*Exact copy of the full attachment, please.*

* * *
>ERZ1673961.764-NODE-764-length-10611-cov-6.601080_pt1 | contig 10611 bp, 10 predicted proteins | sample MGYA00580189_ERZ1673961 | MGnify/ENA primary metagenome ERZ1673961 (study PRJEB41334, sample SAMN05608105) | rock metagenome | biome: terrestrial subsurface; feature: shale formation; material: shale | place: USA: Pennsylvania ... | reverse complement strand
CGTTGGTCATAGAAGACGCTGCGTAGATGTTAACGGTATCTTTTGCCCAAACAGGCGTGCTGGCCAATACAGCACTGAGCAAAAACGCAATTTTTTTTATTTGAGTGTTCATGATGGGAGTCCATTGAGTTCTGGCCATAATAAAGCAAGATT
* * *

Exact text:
>ERZ1673961.764-NODE-764-length-10611-cov-6.601080_pt1 | contig 10611 bp, 10 predicted proteins | sample MGYA00580189_ERZ1673961 | MGnify/ENA primary metagenome ERZ1673961 (study PRJEB41334, sample SAMN05608105) | rock metagenome | biome: terrestrial subsurface; feature: shale formation; material: shale | place: USA: Pennsylvania ... | reverse complement strand
CGTTGGTCATAGAAGACGCTGCGTAGATGTTAACGGTATCTTTTGCCCAAACAGGCGTGCTGGCCAATACAGCACTGAGCAAAAACGCAATTTTTTTTATTTGAGTGTTCATGATGGGAGTCCATTGAGTTCTGGCCATAATAAAGCAAGATT